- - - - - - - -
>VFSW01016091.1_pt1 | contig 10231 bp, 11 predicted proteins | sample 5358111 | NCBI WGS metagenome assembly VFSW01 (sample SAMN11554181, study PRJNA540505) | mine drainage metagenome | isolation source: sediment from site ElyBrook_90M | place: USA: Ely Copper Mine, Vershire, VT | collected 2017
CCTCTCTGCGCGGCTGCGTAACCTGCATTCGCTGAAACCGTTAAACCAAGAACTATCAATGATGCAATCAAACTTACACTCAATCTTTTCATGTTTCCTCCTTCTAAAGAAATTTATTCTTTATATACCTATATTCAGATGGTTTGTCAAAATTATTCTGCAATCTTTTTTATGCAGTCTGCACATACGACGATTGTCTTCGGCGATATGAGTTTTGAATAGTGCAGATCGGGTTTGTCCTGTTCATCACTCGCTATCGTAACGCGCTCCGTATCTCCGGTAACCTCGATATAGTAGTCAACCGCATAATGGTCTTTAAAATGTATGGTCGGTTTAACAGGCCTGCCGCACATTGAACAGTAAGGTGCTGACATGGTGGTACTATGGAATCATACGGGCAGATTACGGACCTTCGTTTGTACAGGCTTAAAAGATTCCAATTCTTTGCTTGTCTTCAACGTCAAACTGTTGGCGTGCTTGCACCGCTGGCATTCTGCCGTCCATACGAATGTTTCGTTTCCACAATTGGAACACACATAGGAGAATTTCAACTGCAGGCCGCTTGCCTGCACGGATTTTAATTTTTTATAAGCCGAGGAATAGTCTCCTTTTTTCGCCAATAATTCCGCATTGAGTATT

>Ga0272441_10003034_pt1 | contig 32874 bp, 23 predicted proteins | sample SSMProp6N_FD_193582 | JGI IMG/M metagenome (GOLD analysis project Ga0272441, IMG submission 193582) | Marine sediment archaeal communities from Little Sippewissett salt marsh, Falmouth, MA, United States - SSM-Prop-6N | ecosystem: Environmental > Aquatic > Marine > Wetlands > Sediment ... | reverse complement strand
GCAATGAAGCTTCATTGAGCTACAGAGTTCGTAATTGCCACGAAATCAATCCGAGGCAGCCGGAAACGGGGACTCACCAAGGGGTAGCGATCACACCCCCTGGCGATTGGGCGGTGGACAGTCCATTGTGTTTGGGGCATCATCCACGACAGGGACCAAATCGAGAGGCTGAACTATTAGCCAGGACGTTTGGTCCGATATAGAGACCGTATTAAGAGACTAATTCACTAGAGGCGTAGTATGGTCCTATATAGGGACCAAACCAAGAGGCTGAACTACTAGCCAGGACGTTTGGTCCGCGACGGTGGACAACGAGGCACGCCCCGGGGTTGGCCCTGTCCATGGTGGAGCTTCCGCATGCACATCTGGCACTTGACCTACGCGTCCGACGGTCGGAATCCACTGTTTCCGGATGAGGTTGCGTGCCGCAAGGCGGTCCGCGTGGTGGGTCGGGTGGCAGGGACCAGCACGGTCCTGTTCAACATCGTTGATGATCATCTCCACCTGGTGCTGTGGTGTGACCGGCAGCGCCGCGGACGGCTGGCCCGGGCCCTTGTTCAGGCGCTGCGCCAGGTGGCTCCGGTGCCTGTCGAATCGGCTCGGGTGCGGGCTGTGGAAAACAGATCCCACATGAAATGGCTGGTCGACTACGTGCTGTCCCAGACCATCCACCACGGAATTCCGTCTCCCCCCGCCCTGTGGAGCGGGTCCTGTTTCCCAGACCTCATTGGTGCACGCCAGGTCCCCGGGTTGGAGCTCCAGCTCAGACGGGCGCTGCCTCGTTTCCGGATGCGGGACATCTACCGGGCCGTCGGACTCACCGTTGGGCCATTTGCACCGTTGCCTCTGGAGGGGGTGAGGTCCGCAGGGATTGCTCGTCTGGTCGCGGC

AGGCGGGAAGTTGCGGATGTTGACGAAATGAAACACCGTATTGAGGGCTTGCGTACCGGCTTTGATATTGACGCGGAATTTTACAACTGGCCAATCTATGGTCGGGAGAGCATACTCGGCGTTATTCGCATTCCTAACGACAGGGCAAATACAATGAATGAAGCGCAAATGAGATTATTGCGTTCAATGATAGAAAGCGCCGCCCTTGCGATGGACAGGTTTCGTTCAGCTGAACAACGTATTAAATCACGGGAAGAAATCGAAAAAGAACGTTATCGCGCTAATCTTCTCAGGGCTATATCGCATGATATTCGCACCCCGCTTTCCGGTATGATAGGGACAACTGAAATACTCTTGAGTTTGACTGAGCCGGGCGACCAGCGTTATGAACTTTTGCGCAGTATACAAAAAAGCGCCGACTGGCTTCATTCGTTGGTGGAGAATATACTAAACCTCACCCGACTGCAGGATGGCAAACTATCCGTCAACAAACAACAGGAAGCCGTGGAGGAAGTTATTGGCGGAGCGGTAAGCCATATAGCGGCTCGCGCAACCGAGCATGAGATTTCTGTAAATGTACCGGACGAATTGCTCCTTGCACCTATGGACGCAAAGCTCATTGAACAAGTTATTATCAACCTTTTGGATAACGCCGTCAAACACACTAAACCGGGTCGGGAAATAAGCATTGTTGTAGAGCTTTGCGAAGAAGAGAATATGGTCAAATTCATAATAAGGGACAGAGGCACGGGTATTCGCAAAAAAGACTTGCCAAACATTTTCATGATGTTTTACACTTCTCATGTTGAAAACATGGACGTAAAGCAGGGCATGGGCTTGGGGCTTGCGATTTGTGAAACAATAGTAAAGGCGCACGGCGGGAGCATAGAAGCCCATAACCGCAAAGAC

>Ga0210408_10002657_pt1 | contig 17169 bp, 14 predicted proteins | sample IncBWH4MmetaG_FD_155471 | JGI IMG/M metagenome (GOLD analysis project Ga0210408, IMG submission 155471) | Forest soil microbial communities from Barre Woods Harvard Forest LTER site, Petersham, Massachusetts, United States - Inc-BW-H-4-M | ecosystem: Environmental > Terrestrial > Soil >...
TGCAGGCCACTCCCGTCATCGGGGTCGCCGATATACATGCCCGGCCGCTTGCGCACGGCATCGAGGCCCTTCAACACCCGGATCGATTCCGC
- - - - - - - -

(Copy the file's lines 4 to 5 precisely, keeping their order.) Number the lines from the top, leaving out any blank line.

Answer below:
GCAATGAAGCTTCATTGAGCTACAGAGTTCGTAATTGCCACGAAATCAATCCGAGGCAGCCGGAAACGGGGACTCACCAAGGGGTAGCGATCACACCCCCTGGCGATTGGGCGGTGGACAGTCCATTGTGTTTGGGGCATCATCCACGACAGGGACCAAATCGAGAGGCTGAACTATTAGCCAGGACGTTTGGTCCGATATAGAGACCGTATTAAGAGACTAATTCACTAGAGGCGTAGTATGGTCCTATATAGGGACCAAACCAAGAGGCTGAACTACTAGCCAGGACGTTTGGTCCGCGACGGTGGACAACGAGGCACGCCCCGGGGTTGGCCCTGTCCATGGTGGAGCTTCCGCATGCACATCTGGCACTTGACCTACGCGTCCGACGGTCGGAATCCACTGTTTCCGGATGAGGTTGCGTGCCGCAAGGCGGTCCGCGTGGTGGGTCGGGTGGCAGGGACCAGCACGGTCCTGTTCAACATCGTTGATGATCATCTCCACCTGGTGCTGTGGTGTGACCGGCAGCGCCGCGGACGGCTGGCCCGGGCCCTTGTTCAGGCGCTGCGCCAGGTGGCTCCGGTGCCTGTCGAATCGGCTCGGGTGCGGGCTGTGGAAAACAGATCCCACATGAAATGGCTGGTCGACTACGTGCTGTCCCAGACCATCCACCACGGAATTCCGTCTCCCCCCGCCCTGTGGAGCGGGTCCTGTTTCCCAGACCTCATTGGTGCACGCCAGGTCCCCGGGTTGGAGCTCCAGCTCAGACGGGCGCTGCCTCGTTTCCGGATGCGGGACATCTACCGGGCCGTCGGACTCACCGTTGGGCCATTTGCACCGTTGCCTCTGGAGGGGGTGAGGTCCGCAGGGATTGCTCGTCTGGTCGCGGC

AGGCGGGAAGTTGCGGATGTTGACGAAATGAAACACCGTATTGAGGGCTTGCGTACCGGCTTTGATATTGACGCGGAATTTTACAACTGGCCAATCTATGGTCGGGAGAGCATACTCGGCGTTATTCGCATTCCTAACGACAGGGCAAATACAATGAATGAAGCGCAAATGAGATTATTGCGTTCAATGATAGAAAGCGCCGCCCTTGCGATGGACAGGTTTCGTTCAGCTGAACAACGTATTAAATCACGGGAAGAAATCGAAAAAGAACGTTATCGCGCTAATCTTCTCAGGGCTATATCGCATGATATTCGCACCCCGCTTTCCGGTATGATAGGGACAACTGAAATACTCTTGAGTTTGACTGAGCCGGGCGACCAGCGTTATGAACTTTTGCGCAGTATACAAAAAAGCGCCGACTGGCTTCATTCGTTGGTGGAGAATATACTAAACCTCACCCGACTGCAGGATGGCAAACTATCCGTCAACAAACAACAGGAAGCCGTGGAGGAAGTTATTGGCGGAGCGGTAAGCCATATAGCGGCTCGCGCAACCGAGCATGAGATTTCTGTAAATGTACCGGACGAATTGCTCCTTGCACCTATGGACGCAAAGCTCATTGAACAAGTTATTATCAACCTTTTGGATAACGCCGTCAAACACACTAAACCGGGTCGGGAAATAAGCATTGTTGTAGAGCTTTGCGAAGAAGAGAATATGGTCAAATTCATAATAAGGGACAGAGGCACGGGTATTCGCAAAAAAGACTTGCCAAACATTTTCATGATGTTTTACACTTCTCATGTTGAAAACATGGACGTAAAGCAGGGCATGGGCTTGGGGCTTGCGATTTGTGAAACAATAGTAAAGGCGCACGGCGGGAGCATAGAAGCCCATAACCGCAAAGAC